How many ways can you find to do up all four buttons on my coat? How about if I had five buttons? Six ...?

This challenge extends the Plants investigation so now four or more children are involved.

What happens when you add three numbers together? Will your answer be odd or even? How do you know?

This challenging activity involves finding different ways to distribute fifteen items among four sets, when the sets must include three, four, five and six items.

Investigate the smallest number of moves it takes to turn these mats upside-down if you can only turn exactly three at a time.

How many different journeys could you make if you were going to visit four stations in this network? How about if there were five stations? Can you predict the number of journeys for seven stations?

If you hang two weights on one side of this balance, in how many different ways can you hang three weights on the other side for it to be balanced?

Place the 16 different combinations of cup/saucer in this 4 by 4 arrangement so that no row or column contains more than one cup or saucer of the same colour.

These eleven shapes each stand for a different number. Can you use the multiplication sums to work out what they are?

How many trains can you make which are the same length as Matt's, using rods that are identical?

Can you find all the different ways of lining up these Cuisenaire rods?

Here you see the front and back views of a dodecahedron. Each vertex has been numbered so that the numbers around each pentagonal face add up to 65. Can you find all the missing numbers?

This train line has two tracks which cross at different points. Can you find all the routes that end at Cheston?

Use the interactivity to help get a feel for this problem and to find out all the possible ways the balls could land.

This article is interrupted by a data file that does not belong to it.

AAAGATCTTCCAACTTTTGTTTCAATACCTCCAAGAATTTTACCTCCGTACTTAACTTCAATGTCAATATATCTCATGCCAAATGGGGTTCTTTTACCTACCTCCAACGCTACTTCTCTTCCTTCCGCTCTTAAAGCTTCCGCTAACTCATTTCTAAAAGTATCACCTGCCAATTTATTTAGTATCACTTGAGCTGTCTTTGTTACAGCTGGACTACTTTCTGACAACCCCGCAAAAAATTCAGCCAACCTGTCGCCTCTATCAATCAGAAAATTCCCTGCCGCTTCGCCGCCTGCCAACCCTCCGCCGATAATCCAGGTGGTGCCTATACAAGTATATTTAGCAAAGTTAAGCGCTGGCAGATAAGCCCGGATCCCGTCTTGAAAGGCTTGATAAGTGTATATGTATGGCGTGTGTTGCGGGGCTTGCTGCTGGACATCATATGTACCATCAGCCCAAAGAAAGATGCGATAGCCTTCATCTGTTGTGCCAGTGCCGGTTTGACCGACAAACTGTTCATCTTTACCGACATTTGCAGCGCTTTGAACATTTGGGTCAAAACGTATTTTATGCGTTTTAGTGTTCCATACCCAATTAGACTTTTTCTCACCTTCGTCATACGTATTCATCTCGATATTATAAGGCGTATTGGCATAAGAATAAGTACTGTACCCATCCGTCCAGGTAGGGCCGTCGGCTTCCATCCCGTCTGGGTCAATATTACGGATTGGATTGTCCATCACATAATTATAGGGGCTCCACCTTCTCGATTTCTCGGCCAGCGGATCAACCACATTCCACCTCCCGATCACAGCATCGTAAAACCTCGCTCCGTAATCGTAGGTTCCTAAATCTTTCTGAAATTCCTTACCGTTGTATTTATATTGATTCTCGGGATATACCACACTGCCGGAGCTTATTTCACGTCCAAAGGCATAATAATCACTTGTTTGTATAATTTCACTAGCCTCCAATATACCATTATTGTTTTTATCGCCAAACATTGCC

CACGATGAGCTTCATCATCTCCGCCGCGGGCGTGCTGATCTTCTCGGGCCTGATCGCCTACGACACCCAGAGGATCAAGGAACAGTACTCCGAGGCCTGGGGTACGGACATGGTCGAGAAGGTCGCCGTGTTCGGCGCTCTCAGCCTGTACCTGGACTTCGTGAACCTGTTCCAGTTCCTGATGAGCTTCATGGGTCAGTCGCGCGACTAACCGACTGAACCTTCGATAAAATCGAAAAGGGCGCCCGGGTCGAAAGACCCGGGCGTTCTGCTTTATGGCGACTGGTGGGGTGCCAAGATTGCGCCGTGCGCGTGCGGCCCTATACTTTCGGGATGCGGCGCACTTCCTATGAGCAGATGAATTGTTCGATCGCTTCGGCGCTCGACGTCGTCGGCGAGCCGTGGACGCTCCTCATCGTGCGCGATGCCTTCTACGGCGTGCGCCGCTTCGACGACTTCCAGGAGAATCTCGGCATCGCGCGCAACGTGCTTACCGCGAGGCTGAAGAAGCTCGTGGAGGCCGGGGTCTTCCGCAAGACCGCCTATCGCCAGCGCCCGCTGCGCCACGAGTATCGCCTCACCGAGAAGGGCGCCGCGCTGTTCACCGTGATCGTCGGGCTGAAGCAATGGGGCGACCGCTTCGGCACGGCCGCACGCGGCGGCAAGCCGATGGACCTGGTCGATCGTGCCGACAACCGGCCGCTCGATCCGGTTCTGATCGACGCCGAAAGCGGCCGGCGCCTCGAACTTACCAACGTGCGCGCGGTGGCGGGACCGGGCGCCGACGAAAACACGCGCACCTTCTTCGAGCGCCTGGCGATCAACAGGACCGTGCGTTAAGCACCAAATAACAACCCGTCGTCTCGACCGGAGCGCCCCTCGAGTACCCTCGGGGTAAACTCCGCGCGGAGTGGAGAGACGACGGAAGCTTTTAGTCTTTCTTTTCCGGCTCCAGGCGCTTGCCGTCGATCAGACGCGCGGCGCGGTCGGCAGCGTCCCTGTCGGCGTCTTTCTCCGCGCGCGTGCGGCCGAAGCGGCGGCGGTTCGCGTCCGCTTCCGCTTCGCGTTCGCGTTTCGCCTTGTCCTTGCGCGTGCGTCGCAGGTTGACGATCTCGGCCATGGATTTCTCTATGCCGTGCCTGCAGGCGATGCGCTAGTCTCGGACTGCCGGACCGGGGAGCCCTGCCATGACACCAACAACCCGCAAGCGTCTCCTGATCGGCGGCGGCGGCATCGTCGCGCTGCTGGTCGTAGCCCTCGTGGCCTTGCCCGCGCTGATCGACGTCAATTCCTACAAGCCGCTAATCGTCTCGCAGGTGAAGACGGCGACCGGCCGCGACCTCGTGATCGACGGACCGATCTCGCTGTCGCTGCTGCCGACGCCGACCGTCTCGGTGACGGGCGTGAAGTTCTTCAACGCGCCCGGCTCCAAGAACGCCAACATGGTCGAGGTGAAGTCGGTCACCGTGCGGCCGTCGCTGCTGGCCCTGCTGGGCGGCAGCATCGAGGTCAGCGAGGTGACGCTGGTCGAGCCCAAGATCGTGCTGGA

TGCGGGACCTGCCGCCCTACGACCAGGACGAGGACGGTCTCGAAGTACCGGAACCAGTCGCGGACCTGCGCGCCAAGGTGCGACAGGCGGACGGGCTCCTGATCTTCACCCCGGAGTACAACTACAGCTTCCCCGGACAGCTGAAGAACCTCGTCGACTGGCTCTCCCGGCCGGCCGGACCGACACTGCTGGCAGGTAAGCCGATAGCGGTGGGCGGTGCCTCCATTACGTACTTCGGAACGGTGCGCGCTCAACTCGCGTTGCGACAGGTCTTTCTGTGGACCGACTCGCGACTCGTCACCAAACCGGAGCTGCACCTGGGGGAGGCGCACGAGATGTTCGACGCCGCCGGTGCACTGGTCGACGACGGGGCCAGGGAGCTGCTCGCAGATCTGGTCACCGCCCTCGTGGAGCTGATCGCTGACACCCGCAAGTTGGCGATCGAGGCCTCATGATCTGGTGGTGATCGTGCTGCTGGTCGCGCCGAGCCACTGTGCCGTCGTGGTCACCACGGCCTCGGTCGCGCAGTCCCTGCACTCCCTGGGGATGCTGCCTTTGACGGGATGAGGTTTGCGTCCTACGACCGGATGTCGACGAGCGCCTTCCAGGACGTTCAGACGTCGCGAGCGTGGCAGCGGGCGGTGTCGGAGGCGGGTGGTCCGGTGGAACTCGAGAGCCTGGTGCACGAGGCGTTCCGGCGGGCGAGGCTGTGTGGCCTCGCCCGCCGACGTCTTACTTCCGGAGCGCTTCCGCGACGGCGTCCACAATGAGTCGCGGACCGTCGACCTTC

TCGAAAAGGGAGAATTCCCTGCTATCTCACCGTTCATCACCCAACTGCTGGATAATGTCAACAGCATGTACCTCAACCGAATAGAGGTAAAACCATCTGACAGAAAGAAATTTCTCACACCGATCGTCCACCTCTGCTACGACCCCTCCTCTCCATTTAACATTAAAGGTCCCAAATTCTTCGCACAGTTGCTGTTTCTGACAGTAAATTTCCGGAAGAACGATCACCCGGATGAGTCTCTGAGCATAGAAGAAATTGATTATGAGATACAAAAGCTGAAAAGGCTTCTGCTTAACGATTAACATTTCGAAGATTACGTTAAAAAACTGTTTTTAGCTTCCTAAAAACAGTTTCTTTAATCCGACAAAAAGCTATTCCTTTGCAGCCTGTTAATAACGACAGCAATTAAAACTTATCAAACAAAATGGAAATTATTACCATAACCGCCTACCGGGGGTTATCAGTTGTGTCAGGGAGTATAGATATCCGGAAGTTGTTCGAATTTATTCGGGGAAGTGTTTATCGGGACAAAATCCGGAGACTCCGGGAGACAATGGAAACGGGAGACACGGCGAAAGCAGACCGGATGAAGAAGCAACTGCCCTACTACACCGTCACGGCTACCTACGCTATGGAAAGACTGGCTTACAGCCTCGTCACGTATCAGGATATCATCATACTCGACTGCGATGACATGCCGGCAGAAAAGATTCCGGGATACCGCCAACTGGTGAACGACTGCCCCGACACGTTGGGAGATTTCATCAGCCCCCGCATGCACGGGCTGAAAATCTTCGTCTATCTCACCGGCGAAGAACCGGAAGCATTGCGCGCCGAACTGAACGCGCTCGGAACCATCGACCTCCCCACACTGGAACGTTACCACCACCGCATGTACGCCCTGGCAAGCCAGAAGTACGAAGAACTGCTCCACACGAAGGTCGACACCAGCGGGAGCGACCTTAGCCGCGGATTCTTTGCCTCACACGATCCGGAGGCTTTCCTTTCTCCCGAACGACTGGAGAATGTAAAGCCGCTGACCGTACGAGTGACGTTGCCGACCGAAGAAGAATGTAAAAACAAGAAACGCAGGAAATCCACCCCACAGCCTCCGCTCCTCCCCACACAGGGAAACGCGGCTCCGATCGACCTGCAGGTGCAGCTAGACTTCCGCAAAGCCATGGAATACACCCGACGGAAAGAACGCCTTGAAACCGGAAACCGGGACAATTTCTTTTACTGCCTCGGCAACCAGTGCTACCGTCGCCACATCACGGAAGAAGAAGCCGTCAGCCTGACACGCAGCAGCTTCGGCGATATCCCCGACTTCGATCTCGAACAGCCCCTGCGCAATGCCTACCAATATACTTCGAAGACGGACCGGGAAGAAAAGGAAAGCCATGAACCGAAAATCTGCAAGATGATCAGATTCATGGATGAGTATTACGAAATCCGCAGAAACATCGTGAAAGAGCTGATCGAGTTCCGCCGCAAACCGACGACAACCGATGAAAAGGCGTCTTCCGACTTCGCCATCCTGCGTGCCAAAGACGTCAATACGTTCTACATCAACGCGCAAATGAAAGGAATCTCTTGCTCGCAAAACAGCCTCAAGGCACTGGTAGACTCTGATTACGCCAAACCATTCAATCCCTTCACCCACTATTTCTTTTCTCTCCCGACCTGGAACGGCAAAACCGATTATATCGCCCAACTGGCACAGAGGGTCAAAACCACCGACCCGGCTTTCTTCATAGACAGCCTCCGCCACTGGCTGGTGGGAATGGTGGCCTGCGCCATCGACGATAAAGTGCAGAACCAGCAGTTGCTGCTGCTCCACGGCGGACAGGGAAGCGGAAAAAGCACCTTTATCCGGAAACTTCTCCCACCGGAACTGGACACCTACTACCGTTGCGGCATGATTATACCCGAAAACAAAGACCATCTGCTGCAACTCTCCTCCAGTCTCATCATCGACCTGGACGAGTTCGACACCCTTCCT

Can you make a train the same length as Laura's but using three differently coloured rods? Is there only one way of doing it?

How many different triangles can you make on a circular pegboard that has nine pegs?

Here are some rods that are different colours. How could I make a dark green rod using yellow and white rods?

This practical challenge invites you to investigate the different squares you can make on a square geoboard or pegboard.

Penta people, the Pentominoes, always build their houses from five square rooms. I wonder how many different Penta homes you can create?

Vincent and Tara are making triangles with the class construction set. They have a pile of strips of different lengths. How many different triangles can they make?

Alice's mum needs to go to each child's house just once and then back home again. How many different routes are there? Use the information to find out how long each road is on the route she took.

There were chews for 2p, mini eggs for 3p, Chocko bars for 5p and lollypops for 7p in the sweet shop. What could each of the children buy with their money?

A package contains a set of resources designed to develop students’ mathematical thinking. This package places a particular emphasis on “being systematic” and is designed to meet. . . .